When Latinos hear tough talk about immigrants and immigration from politicians, their level of political trust is reduced and they start identifying more with their ethnic group than other qualities such as class or religion.
“The temptation to berate foreigners for their alleged shortcomings is hard for many politicians to resist,” said Efrén Pérez of Vanderbilt University, who studied the results of a national sample of Latinos. “Such rhetoric seems to pay politically.”
The survey, “Xenophobic Rhetoric and Its Political Effects on Immigrants and Their Co-Ethnics,” was conducted online by Palo Alto, Calif.-based Knowledge Networks of 1,203 Latinos, all 18 and over, well before Donald Trump announced his candidacy for president. The study was administered in English or Spanish. Sixty-seven percent of respondents identified as Democrats, 29 percent as Republicans. The results were weighted by Pérez to be nationally representative.
Pérez also wrote a blog post about the study for the London School of Economics United States Politics and Policy website.
Businessman Donald Trump has made the immigration issue a major component of his bid for the Republican presidential nomination. He accused illegal Mexican immigrants of bringing drugs and crime into the United States during the announcement of the launch of his campaign, and has returned often to the topic.
“When politicians decry illegal immigration, they accomplish two things among Latinos,” said Pérez, associate professor of political science. “First, they raise the importance of ethnicity relative to other forms of identity. That is, they make Latinos think of themselves as ethnics, rather than as working class, Catholic or Democrats.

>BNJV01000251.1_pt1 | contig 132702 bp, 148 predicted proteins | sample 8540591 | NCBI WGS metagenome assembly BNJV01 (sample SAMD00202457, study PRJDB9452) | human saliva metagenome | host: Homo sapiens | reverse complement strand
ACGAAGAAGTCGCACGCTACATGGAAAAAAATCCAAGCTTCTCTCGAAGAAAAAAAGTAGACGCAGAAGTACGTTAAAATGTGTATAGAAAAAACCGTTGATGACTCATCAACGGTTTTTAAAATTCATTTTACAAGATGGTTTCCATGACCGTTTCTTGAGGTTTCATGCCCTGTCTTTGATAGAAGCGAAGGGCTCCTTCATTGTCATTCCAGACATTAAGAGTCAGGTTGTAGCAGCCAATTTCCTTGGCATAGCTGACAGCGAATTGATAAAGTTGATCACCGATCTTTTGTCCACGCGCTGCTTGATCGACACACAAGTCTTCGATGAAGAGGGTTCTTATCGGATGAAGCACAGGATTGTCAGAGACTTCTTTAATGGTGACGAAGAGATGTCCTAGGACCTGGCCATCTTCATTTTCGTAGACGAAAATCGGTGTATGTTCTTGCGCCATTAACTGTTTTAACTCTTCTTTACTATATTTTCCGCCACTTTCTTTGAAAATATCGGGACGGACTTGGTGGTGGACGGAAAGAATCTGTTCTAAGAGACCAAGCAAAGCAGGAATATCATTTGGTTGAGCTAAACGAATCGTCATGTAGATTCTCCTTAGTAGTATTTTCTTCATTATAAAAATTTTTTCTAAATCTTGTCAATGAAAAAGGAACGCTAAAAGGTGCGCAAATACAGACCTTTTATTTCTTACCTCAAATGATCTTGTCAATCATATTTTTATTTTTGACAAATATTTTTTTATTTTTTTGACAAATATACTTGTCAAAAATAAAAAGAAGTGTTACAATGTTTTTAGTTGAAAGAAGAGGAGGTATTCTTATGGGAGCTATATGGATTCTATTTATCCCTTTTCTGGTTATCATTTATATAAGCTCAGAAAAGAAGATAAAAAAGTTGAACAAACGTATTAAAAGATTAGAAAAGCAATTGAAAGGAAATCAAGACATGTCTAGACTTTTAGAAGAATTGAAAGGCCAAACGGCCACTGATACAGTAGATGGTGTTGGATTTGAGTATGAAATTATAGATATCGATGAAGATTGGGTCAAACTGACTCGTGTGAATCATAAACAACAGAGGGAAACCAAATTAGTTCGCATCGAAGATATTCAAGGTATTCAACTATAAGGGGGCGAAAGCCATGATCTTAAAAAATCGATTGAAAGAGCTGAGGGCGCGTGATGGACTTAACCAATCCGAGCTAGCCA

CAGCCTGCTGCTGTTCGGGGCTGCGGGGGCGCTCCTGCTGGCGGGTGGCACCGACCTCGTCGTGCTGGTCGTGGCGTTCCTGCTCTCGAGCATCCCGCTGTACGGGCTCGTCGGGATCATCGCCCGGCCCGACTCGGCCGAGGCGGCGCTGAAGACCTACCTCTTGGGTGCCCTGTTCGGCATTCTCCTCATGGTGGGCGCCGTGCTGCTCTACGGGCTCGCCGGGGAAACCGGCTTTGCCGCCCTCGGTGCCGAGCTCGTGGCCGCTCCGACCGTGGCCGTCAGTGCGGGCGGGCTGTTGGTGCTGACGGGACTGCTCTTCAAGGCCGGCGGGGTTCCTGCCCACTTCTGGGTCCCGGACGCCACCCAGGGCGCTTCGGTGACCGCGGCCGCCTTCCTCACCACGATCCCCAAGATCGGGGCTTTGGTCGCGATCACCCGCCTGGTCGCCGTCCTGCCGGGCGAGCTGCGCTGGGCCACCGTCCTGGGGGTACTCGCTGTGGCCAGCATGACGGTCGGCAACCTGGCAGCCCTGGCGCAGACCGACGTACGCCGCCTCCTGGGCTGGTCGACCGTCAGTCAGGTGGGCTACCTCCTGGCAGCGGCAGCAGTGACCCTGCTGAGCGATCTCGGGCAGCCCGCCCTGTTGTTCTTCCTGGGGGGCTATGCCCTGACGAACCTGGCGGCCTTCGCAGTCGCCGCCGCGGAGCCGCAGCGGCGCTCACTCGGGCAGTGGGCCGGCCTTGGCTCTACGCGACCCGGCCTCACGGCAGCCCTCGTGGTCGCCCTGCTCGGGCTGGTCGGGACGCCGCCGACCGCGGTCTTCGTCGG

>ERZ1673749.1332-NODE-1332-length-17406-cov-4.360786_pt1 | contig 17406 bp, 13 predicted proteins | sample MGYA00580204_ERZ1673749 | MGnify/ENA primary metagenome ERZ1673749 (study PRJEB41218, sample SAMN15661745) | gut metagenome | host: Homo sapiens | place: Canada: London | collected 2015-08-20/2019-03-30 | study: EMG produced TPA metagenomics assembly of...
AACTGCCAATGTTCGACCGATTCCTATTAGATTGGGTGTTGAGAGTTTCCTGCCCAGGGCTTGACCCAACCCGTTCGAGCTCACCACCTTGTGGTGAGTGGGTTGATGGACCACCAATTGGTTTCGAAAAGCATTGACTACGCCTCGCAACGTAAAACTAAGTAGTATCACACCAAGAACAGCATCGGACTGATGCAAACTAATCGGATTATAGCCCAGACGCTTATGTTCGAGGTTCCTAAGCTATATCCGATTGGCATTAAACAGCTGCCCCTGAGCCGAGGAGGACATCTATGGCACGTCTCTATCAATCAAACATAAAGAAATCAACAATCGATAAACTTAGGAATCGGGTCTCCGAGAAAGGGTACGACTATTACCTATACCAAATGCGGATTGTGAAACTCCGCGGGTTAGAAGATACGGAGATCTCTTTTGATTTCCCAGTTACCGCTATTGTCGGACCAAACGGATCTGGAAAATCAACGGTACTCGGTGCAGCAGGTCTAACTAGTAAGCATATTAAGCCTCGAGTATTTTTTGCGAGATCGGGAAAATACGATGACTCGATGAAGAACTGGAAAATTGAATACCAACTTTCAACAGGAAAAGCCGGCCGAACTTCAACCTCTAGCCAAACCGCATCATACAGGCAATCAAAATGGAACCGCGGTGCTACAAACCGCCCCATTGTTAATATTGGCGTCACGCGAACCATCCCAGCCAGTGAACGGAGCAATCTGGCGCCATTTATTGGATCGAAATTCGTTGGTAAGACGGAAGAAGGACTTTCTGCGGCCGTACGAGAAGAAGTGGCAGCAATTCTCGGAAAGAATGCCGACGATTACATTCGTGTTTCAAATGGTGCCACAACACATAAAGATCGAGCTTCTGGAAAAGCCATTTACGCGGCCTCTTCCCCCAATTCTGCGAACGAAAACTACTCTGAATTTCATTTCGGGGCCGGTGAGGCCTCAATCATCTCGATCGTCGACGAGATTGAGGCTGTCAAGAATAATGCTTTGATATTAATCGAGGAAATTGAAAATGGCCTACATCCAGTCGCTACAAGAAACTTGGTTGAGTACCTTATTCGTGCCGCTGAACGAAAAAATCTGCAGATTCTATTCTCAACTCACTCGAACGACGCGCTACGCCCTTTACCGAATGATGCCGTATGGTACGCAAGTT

“Second, they smear this identity’s values. By focusing on a negative aspect of a larger group, the high worth that some Latinos place on their ethnicity is degraded.”
The effect is similar to bringing up welfare recipients when discussing African Americans or terrorists when discussing Muslims, Pérez said.
Latinos who strongly identify with their ethnicity – or high identifiers – react to being targeted by a politician like Trump by undertaking political efforts to restore the status of their group. Low identifiers go the other way, tending to give up efforts to bolster their group’s status.
Most of the reactions described above manifest most strongly in foreign-born immigrants, and then weaken as the generations go by, Pérez said.
“This suggests that politics can limit the incorporation of immigrant groups into America’s political and cultural mainstream,” Pérez said. “The assimilation of immigrant groups can be facilitated through politics – and, it can be made much more difficult just as well.”